Yes, this book will help you with foot-specific issues like bunions, hammer toes, plantar fasciitis, corns, neuromas, etc, but it is also an enormously useful resource to help people with knee, hip, and back pain, as well as addressing  posture and I would argue a seriously important read for anyone concerned with maintaining health while aging. As Bowman writes in her book, "The function of the foot goes way beyond the scrunching of the toes and the stabilizing of the ankle. The foot is the platform for your entire body. The muscles have to be strong enough to keep your entire body moving as smoothly as possible. If I haven't clearly stated it before, the current state of your feet is a future projection of how well you will be able to move as you get older. "

Don't believe the divine Ms. Bowman and I on this one? Then try this little experiment at home: pretend your feet have suddenly turned into rigid bricks and take a walk on your pretend ultra-rigid feet. Did you just instantaneously turn into Frankenstein in your living room? Yep, that's because the mobility of your feet determines to a huge degree the mobility of all of you. You cannot move with the supple spine of a Brazilian samba dancer with Frankenstein's feet downstream from that spine. To put it into more anatomical/ less monster movie terms; joints are where we move musculoskeletally in our bodies. Imagine yourself navigating a day without movement at your knees and elbows and you get a sense for the joints=movement equation. In our feet we have thirty-three joints. In my elbow I have 3, and in my knee I have 2, but my feet have thirty-three. Those dogs were built for mobility, and that is in large part for the benefit of how that mobility translates up to the rest of you.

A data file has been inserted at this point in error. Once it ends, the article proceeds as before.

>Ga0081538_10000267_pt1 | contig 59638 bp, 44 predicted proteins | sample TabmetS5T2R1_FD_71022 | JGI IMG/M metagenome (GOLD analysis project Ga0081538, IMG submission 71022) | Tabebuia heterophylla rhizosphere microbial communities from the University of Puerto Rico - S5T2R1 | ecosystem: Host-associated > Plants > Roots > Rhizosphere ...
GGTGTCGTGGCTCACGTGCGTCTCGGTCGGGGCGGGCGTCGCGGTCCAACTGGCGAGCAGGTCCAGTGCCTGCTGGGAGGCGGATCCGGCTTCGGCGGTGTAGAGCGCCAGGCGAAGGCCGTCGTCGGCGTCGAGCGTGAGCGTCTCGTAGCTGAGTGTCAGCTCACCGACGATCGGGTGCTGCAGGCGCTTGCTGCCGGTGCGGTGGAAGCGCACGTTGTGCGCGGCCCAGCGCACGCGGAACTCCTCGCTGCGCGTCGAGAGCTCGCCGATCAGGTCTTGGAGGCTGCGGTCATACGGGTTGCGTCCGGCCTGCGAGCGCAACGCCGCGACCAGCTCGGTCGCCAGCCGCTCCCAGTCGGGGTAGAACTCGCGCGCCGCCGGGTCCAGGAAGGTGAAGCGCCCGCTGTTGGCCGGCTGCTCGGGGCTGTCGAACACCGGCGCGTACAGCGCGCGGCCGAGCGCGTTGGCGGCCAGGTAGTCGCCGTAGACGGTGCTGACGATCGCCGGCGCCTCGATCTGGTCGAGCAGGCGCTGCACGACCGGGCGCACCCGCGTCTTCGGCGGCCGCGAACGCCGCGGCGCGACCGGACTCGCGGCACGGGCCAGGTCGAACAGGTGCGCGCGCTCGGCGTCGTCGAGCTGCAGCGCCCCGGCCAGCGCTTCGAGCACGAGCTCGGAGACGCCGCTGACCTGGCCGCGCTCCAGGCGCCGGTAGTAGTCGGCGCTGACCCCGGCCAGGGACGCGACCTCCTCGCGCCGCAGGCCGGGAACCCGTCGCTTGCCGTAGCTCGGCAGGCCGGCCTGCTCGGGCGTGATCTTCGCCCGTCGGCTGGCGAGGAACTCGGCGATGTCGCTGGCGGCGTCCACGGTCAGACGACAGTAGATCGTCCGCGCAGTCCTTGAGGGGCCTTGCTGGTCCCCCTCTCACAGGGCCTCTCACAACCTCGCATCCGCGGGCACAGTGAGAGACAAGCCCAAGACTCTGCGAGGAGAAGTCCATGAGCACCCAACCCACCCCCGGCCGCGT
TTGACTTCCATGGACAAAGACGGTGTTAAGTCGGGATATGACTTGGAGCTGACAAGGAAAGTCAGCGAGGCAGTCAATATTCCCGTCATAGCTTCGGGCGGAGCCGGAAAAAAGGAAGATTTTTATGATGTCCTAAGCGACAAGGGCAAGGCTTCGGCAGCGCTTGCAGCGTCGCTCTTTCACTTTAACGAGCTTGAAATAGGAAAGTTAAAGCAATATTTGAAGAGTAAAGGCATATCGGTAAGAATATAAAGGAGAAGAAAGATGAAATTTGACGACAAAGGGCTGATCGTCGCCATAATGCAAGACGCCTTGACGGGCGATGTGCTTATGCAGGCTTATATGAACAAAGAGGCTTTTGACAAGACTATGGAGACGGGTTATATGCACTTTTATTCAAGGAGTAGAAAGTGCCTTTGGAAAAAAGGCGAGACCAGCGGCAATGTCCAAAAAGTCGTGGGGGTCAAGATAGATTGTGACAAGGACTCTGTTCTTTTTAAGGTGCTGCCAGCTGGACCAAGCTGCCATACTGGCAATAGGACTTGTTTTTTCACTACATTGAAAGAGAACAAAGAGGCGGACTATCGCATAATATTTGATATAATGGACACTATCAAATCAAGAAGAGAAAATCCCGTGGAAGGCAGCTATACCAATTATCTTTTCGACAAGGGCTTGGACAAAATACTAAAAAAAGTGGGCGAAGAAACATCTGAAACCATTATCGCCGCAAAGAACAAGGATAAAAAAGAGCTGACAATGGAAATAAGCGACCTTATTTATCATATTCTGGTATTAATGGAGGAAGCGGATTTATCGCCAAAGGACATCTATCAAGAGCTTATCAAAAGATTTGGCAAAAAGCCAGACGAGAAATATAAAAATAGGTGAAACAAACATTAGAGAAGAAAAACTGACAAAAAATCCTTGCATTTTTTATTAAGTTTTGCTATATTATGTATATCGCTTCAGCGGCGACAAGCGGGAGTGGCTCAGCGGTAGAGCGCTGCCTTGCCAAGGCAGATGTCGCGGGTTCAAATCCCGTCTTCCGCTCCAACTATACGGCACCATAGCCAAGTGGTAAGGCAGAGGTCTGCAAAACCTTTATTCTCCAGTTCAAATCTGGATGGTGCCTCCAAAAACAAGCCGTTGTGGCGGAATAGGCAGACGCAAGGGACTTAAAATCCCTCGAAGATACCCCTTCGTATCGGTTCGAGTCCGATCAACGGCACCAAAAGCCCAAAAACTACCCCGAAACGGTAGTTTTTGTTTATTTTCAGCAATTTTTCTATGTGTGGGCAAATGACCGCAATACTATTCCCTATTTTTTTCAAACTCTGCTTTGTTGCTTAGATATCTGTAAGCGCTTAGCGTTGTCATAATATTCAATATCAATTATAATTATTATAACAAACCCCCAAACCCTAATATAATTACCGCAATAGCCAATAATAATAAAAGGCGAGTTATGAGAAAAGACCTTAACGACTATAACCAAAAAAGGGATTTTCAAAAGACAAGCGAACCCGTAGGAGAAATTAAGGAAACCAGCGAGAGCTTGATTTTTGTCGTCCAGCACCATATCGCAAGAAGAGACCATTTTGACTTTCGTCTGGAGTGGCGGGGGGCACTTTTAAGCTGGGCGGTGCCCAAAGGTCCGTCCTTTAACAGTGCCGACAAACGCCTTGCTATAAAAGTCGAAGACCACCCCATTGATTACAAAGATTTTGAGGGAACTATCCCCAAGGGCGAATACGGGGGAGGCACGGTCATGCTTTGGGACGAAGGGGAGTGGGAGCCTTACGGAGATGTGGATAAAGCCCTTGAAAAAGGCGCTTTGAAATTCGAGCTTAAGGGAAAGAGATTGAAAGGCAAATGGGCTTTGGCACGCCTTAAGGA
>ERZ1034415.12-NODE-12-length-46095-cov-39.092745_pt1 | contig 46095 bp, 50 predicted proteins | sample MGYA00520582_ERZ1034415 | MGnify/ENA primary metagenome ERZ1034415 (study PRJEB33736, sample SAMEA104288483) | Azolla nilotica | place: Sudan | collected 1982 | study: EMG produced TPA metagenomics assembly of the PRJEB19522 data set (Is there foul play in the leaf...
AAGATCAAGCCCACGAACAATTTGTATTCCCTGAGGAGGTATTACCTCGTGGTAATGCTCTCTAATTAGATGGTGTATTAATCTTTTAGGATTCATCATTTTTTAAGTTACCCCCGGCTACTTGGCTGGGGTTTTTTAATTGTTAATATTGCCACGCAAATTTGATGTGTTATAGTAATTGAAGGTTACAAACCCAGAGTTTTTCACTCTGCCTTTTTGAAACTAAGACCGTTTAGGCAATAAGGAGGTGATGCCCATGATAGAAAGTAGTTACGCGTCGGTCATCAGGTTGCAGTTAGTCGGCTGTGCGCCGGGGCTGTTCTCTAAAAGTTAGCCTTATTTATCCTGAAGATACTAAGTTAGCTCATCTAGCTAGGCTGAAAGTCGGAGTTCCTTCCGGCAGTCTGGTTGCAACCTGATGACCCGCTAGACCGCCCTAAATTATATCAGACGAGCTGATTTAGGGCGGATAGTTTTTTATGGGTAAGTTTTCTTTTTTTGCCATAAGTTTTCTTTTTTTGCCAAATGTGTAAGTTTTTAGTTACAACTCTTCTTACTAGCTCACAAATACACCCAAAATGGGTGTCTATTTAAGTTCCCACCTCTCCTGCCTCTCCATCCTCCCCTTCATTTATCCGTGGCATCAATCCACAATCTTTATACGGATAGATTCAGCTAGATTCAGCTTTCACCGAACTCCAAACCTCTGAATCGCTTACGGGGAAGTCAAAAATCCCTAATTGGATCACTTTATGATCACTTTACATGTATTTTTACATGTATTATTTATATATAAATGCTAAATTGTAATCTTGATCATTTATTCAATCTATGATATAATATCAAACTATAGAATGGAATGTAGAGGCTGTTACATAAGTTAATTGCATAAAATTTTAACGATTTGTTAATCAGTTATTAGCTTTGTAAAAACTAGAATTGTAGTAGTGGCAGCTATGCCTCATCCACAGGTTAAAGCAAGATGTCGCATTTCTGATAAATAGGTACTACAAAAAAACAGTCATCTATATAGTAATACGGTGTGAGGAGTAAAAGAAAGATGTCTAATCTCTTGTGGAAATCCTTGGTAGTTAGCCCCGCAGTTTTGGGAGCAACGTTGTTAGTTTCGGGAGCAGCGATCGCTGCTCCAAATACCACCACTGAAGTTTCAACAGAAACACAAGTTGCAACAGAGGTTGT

But enough of my yammering. If you're still reading this review it's because you want happier, healthier feet, or you want to play with how improving your foot health might impact the rest of you. Well good news! Nearly half of Katy Bowman's book is dedicated to "The Foot Gym" with exercises to help you get your feet into tip top shape. They are all very easy to do at home and can be dripped into your life in a totally sane way. You don't need to suddenly dedicate an hour a day to working on your feet to see benefit, and it doesn't require investing in ridiculous new equipment. You can find the book and give the exercises a shot here.  Needless to say, I highly recommend it.